Pray as if Your Life Depends on It

Give us today our daily bread. And forgive us our debts, as we also have forgiven our debtors. And lead us not into temptation, but deliver us from the evil one (Matthew 6:11-13).

While the first half of this prayer is focused on God and his kingdom, the second half is explicitly requesting things. Food, forgiveness, and protection from evil are the fundamental needs to live for God and his purposes. This should remind us that everything, down to our daily food, comes from God and not from us. God provides our physical strength through our food, our salvation in the cross, and our protection against the enemy though the constant work of the Holy Spirit. We can ask and trust him to provide for everything we need (Matthew 6:28-30).

What does this mean for your group? It means do not shy away from praying for what is in front of you in life right now. Ask God for his provision. If you really believe you are in a cosmic battle between good and evil as Scripture tells us, you'd better believe you need his provision. And he will give it!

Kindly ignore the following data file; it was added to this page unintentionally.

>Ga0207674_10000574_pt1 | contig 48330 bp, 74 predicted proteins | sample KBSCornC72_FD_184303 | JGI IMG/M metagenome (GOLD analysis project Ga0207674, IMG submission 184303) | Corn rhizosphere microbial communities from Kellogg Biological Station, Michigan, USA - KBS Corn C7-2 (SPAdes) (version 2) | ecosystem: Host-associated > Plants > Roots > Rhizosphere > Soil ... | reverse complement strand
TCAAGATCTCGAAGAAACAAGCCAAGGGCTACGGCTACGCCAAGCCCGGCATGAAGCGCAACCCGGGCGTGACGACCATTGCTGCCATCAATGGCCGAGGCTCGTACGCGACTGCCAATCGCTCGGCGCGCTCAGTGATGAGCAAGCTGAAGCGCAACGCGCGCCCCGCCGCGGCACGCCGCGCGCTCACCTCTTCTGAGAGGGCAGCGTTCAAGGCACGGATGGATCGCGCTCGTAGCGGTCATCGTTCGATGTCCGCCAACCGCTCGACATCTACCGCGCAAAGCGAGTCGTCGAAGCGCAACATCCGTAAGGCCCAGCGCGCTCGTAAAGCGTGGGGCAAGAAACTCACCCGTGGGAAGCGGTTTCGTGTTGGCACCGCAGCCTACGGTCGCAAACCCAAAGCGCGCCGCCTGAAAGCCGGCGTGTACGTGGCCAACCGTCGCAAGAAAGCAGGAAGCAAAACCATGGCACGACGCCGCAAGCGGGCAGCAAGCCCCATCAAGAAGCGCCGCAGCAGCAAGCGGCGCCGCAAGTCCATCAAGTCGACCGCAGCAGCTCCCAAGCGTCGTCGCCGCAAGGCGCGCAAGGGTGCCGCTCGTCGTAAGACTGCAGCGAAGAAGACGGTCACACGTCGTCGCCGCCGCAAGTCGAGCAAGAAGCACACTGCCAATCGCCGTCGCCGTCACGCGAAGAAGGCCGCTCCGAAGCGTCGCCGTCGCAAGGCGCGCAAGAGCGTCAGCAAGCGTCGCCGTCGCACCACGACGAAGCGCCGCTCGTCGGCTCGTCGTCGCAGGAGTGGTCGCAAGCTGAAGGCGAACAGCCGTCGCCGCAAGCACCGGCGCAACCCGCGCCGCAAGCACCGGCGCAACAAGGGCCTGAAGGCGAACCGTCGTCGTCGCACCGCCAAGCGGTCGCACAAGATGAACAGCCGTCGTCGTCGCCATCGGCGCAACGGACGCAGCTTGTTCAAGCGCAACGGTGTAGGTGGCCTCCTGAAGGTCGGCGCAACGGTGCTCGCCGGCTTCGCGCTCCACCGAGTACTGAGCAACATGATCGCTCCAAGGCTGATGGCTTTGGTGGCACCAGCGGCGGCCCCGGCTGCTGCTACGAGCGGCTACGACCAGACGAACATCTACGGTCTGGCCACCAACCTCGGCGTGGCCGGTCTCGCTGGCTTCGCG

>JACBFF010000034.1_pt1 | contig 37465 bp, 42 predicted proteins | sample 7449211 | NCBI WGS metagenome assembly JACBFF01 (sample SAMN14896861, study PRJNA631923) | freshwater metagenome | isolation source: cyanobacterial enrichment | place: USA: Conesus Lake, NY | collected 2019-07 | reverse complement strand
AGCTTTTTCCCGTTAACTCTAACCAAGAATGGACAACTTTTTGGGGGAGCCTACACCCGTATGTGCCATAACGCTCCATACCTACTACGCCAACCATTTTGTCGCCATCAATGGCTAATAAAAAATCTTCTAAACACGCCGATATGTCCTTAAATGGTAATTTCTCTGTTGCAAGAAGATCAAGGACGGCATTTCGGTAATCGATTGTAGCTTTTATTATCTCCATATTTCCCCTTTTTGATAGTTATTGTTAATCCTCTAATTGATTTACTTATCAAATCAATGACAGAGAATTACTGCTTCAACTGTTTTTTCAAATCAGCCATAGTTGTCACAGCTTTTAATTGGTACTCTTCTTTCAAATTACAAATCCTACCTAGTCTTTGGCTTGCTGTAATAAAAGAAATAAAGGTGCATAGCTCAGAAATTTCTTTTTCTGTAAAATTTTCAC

Key Idea: We must pray as if our lives depend on God's provision, forgiveness, and protection.

Application to Group Prayer Time

As you seek to model your small group's prayer life after Christ's example, consider adapting the ACTS method described below. It includes the things in the Lord's Prayer and is easy to remember. It may help you move from the mundane into the rich prayer life Christ desires for his disciples.

A - Acknowledge God's character and authority.
C - Confess sins.
T - Thank God for his provisions in your life.
S - Supplication. Ask God to supply your every need.

Making the Disciple's Prayer Your Prayer

It's very important to note that Jesus says pray like this. Remember, the Disciple's Prayer is not a chant to recite, but a model to follow. As your group focuses on the elements of the Disciple's Prayer, incorporating them into their own prayers, you will enjoy richer individual prayer lives and group prayer life.

—Spence Shelton is the Small Groups Pastor at Summit Church in Durham, North Carolina.